Then US Secretary of State John Kerry speaks with Cardinal Secretary of State Pietro Parolin while then-Vice President Joe Biden and then-Archbishop Giovanni Angelo Becciu look on, 23 September 2015.
(VINCENZO PINTO/AFP via Getty Images)
As a body, the US bishops never had the slightest intention of singling out US President Joe Biden over his supposed “worthiness” to receive Communion in the Catholic Church.
Anyone who told you different was a fool, or a liar.
Maybe the bishops should make an example of the President of the United States. Maybe they ought to name him and shame him as the Dissenter-in-Chief, the bully champion of his political party’s mad promotion of so-called “abortion rights” and insane addiction to the big cheques of the abortion interest.
Perhaps they ought to excommunicate the lot of ’em. Maybe. It doesn’t matter.
They aren’t going to.
How can you tell? Look at the bishops in their home districts and Washington, DC, where they live. They’ve done nothing, and the Conference has never suggested they should do anything. The Conference has never given a lick of support to any bishop who ever publicly contemplated any similar move.
There are two big reasons for that.
First, no one could make it stick. Any pol thus censured would find a sympathetic cleric – maybe one spoiling for a fight – and there’d be egg all over lots of faces. Suppose the cleric was a bishop: What, then?
Second, the bishops’ public credibility is at an all-time low. Censuring a pro-choice Catholic politician — because it’s not just Biden — would just make that even more obvious. Lots of Catholics voted for Biden and the sixty who issued the statement, and lots of them that voted for them for him despite his views and record on abortion.
Nothing close to it is on the cards — it never was — but that didn’t keep the chattering classes from turning the bishops’ discussion of a document on “the meaning of the Eucharist in the life of the Church” into a sort of referendum on Biden and other pro-abortion politicians’ public ecclesiastical standing.
The bishops themselves were happy to ride the publicity wave. Some of them wanted to gin up the base without having to put their money where their mouths are. Others wanted the chance to show how “Franciscan” they are and point mittened middle fingers at their brethren in the national college. They all want nothing more than to have their names in the papers in connection with something that isn’t their scarlet knavery and abject incompetence.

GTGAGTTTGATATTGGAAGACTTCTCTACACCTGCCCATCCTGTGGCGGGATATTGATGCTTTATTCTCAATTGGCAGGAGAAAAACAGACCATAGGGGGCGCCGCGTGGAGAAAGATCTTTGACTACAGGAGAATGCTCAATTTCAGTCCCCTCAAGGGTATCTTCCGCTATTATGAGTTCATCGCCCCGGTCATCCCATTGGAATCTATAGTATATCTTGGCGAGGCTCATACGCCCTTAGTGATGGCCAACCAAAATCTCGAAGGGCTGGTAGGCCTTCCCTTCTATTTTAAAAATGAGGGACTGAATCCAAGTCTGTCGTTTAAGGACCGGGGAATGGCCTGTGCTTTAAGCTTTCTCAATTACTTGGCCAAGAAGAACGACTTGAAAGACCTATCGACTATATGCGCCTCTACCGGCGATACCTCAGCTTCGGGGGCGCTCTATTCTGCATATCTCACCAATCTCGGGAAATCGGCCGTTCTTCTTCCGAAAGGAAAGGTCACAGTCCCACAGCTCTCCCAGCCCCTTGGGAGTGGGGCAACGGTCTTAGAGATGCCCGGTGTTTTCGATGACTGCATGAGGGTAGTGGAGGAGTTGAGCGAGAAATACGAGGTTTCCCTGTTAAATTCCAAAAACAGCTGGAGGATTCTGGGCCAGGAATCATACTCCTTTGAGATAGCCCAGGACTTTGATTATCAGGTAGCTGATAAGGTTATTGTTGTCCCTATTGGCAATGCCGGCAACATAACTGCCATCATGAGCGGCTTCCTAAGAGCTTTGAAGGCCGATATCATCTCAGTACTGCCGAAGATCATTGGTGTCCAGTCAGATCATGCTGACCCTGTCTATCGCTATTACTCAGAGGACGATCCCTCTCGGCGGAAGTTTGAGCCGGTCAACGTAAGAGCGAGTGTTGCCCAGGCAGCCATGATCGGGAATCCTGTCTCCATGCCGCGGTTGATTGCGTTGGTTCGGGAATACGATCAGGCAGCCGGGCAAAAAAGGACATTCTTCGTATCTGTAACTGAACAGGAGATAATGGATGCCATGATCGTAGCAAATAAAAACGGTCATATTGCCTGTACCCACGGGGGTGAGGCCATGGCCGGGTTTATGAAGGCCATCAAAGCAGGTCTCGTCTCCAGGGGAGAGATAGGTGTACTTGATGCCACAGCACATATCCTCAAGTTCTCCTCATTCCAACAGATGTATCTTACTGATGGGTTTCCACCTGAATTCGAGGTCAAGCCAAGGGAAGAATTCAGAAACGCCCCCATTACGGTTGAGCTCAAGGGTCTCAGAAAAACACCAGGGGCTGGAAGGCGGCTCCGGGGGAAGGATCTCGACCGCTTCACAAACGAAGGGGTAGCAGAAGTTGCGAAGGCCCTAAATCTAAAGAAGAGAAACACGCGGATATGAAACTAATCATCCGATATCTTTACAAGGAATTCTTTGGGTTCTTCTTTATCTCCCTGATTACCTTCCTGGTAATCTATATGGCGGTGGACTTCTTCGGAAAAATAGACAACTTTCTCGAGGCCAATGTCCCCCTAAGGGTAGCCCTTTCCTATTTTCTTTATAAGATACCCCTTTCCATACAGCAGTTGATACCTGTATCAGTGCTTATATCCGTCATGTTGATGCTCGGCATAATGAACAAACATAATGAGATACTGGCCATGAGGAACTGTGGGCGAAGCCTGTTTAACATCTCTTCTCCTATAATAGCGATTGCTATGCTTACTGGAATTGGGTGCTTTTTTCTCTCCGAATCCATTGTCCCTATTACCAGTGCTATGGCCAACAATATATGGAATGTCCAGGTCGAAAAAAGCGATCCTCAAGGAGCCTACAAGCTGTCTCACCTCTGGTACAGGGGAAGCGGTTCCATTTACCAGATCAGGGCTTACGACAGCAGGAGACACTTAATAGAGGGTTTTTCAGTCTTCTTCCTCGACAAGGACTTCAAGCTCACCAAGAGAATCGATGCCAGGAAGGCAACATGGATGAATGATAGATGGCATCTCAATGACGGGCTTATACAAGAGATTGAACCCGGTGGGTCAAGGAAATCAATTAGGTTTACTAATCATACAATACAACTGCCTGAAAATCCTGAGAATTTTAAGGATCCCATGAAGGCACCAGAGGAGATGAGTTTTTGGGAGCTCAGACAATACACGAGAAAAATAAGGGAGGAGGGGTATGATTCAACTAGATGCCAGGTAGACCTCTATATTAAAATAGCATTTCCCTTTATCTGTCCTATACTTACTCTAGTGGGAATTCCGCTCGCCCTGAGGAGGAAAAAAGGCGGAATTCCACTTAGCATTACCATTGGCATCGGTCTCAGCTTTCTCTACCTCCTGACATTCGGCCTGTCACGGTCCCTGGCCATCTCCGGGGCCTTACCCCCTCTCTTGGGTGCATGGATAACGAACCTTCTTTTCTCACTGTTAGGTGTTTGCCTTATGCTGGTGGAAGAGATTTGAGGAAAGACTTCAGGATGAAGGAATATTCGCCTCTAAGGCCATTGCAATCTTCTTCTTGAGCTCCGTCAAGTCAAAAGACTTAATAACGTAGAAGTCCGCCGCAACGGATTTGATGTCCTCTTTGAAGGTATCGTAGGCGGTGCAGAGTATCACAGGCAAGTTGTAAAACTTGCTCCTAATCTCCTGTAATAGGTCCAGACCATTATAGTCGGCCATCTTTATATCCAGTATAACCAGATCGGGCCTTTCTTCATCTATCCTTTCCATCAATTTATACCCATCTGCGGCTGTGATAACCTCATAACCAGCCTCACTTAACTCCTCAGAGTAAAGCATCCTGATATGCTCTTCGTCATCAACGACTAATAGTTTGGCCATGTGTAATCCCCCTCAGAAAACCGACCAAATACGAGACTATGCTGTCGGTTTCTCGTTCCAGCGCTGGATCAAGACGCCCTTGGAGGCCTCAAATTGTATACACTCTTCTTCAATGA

A few, God help them, probably believe the document they decided to have the doctrine committee produce is a good idea.
Several commentators made excellent points regarding a broad general debate. It could have been one of the “internal clarifying discussions” that the philosopher Alasdair MacIntyre notes traditions need if they’re not to grow stale and dull and irrelevant. But they were points that frequently had little to do with the discussion the bishops were actually having.
The folks who raised questions about the bishops’ apparent willingness to wink at other (mostly conservative) pols’ failures in other regards — like the bloodthirsty William Barr with his revival of capital punishment — also had legitimate points, but few of them had much to do with what the bishops were on about in June.
So, despite all the controversy, all the outrage from every kind of Catholic and from secular Democrats, all the hopes of the Catholic right and the fears and anger of the Catholic left, we’ve got the promise of a statement coming in a few months that won’t say anything about Biden’s right to Communion. It could be a wonderful statement — one supposes it is at least theoretically possible — but it won’t touch the most difficult and dangerous question.
Such statements rarely do.
It would be great if the bishops offered the faithful and the broad public something other than warmed-over committee-generated boilerplate on any matter touching the common weal.
They talk about the Gospel and the Church’s message. They build their public role on the life-changing truths the Catholic Church has to share with the world. Truths among other things about how we can justly, peacefully, charitably live together. But they don’t speak them, except in the broadest, vaguest ways.
In hoping for such statements from the bishops, one comes up against an ineluctable obstacle: The US Conference of Catholic Bishops is a bureaucracy. Not just the actual bureaucracy in Washington, but the bishops themselves when they gather.
To expect from a bureaucracy anything deep and therefore controversial is folly. Ex gallo lac et ova! the Romans used to say, “[You’ll sooner get] milk and eggs from a rooster.”